The pg_range extension adds support for the PostgreSQL 9.2+ range types to
Sequel. PostgreSQL range types are similar to ruby’s
Range class, representating an array of values. However, they are more flexible than ruby’s ranges, allowing exclusive beginnings and endings (ruby’s range only allows exclusive endings).
When PostgreSQL range values are retreived, they are parsed and returned as instances of
Sequel::Postgres::PGRange. PGRange mostly acts like a
Range, but it’s not a
Range as not all PostgreSQL range type values would be valid ruby ranges. If the range type value you are using is a valid ruby range, you can call PGRange#to_range to get a
Range. However, if you call PGRange#to_range on a range type value uses features that ruby’s
Range does not support, an exception will be raised.
In addition to the parser, this extension comes with literalizers for PGRange and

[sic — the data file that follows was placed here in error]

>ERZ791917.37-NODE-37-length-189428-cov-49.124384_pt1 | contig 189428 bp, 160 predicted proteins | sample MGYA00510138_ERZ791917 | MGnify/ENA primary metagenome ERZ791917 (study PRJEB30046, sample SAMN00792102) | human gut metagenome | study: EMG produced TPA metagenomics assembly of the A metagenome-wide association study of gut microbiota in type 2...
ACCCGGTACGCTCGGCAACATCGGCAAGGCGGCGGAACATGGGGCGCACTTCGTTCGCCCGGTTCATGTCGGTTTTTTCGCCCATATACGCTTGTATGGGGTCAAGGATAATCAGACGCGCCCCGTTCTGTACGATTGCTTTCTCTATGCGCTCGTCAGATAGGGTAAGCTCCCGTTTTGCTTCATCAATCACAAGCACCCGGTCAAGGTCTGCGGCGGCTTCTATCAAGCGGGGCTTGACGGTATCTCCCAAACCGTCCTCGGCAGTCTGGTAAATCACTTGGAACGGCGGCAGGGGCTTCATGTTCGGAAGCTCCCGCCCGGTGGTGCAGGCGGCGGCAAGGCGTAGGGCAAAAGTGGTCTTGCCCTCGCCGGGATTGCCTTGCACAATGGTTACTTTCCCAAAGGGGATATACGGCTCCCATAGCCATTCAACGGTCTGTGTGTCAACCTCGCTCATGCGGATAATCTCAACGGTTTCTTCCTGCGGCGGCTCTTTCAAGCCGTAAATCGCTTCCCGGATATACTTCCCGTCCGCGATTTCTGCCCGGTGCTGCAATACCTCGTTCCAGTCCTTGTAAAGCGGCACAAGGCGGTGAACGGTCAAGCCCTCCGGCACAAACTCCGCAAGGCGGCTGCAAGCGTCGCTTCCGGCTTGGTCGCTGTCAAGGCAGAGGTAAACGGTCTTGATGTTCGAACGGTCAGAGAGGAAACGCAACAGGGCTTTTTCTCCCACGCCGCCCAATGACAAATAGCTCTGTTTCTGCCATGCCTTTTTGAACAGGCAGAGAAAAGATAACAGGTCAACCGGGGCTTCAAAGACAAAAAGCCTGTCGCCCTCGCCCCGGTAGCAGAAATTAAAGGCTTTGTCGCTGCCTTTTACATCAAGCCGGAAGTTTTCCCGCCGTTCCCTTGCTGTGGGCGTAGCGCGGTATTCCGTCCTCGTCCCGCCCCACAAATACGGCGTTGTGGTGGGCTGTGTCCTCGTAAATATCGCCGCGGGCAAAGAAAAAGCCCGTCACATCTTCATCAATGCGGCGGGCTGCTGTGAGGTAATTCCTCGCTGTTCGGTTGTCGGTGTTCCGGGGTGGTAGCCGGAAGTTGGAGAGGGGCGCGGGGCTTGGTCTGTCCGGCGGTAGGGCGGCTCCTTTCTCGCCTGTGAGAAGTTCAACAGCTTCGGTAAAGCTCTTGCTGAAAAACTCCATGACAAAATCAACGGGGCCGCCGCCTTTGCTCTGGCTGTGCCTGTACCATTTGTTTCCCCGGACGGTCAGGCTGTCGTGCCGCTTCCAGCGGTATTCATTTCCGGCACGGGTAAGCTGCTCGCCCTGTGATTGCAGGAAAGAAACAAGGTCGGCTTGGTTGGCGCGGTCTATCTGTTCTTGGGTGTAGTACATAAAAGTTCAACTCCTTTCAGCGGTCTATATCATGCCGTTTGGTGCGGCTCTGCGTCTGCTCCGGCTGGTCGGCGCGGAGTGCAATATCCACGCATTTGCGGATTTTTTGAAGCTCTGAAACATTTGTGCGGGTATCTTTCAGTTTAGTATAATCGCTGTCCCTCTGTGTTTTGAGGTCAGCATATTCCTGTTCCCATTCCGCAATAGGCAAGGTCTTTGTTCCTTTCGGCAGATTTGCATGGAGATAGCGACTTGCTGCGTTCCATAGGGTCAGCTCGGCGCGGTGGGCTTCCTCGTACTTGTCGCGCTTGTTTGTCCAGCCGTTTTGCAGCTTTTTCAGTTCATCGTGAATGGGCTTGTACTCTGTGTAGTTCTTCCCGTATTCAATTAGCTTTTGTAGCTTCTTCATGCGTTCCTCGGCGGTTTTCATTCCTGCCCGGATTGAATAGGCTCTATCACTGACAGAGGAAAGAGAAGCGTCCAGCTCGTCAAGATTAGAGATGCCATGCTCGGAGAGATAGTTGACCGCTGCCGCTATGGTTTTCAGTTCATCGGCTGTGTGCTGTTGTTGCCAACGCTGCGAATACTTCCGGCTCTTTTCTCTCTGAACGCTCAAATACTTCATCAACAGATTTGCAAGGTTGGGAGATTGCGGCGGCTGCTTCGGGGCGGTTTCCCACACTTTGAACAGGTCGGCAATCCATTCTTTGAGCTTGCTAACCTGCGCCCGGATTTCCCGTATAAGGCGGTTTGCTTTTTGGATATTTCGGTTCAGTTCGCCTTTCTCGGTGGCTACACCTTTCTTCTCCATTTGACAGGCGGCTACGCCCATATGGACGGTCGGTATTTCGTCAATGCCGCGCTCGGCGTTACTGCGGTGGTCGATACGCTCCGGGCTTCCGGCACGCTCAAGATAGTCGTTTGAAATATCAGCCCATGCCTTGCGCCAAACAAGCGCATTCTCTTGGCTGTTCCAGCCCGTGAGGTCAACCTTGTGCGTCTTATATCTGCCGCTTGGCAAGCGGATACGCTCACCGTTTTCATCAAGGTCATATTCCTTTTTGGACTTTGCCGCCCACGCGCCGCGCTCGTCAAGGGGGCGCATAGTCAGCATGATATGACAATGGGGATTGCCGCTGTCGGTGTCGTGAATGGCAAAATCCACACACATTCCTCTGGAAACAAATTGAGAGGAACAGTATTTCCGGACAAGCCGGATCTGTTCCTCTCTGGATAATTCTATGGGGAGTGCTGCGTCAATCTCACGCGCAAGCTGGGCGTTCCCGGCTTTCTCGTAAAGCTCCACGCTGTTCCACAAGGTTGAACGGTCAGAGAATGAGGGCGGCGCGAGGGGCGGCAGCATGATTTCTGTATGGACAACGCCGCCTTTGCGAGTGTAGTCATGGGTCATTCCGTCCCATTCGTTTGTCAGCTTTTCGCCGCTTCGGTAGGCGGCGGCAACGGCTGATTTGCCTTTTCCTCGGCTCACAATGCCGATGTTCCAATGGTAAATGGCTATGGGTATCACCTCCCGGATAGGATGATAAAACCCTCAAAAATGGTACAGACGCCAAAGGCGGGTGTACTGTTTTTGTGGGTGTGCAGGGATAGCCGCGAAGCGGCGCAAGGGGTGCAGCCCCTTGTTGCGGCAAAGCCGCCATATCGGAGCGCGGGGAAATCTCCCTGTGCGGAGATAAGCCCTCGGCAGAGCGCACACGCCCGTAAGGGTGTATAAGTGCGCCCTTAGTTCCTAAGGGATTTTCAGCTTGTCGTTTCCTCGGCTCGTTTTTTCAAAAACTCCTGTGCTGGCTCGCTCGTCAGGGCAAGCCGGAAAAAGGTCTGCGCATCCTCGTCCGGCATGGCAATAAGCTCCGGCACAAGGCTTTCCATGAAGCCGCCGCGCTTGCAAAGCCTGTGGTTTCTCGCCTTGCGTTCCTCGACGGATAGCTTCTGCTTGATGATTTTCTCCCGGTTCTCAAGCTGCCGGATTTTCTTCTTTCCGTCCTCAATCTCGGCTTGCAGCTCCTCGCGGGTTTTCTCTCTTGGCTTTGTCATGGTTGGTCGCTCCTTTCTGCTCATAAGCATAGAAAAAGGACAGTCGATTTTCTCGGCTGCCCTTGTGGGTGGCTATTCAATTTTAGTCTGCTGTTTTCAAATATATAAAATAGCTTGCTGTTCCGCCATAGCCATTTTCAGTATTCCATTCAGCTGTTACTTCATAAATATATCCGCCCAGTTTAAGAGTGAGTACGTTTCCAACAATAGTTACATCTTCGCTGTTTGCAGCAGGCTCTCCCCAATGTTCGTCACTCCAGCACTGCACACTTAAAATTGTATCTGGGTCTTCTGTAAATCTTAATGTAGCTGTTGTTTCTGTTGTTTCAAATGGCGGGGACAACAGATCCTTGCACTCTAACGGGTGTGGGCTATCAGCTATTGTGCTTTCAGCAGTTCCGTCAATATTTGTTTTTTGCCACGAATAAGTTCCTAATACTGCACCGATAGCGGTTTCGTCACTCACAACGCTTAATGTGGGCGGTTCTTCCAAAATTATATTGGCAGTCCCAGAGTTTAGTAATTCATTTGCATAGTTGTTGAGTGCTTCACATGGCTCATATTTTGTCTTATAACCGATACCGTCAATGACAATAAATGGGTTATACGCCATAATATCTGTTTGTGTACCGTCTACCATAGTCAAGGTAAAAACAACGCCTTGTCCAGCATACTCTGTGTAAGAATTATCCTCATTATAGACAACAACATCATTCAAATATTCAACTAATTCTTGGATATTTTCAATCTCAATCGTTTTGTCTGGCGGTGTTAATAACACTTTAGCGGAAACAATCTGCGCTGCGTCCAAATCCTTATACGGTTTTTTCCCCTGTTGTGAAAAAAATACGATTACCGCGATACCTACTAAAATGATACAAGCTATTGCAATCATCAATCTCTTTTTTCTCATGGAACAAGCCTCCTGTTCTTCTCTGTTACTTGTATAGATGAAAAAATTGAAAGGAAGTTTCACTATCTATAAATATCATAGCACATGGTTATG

Range, so they can be used in queries and as bound variables.
To turn an existing
Range into a PGRange, use Sequel.pg_range:
You may want to specify a specific range type:
Sequel.pg_range(range, :daterange) range.pg_range(:daterange)
If you specify the range database type,
Sequel will automatically cast the value to that type when literalizing.
To use this extension, load it into the Database instance:
See the schema modification guide for details on using range type columns in CREATE/ALTER TABLE statements.
This extension makes it easy to add support for other range types. In general, you just need to make sure that the subtype is handled and has the appropriate converter installed. For user defined types, you can do this via:
Then you can call
Sequel::Postgres::PGRange::DatabaseMethods#register_range_type to automatically set up a handler for the range type. So if you want to support the timerange type (assuming the time type is already supported):
This extension integrates with the pg_array extension. If you plan to use arrays of range types, load the pg_array extension before the pg_range extension:
DB.extension :pg_array, :pg_range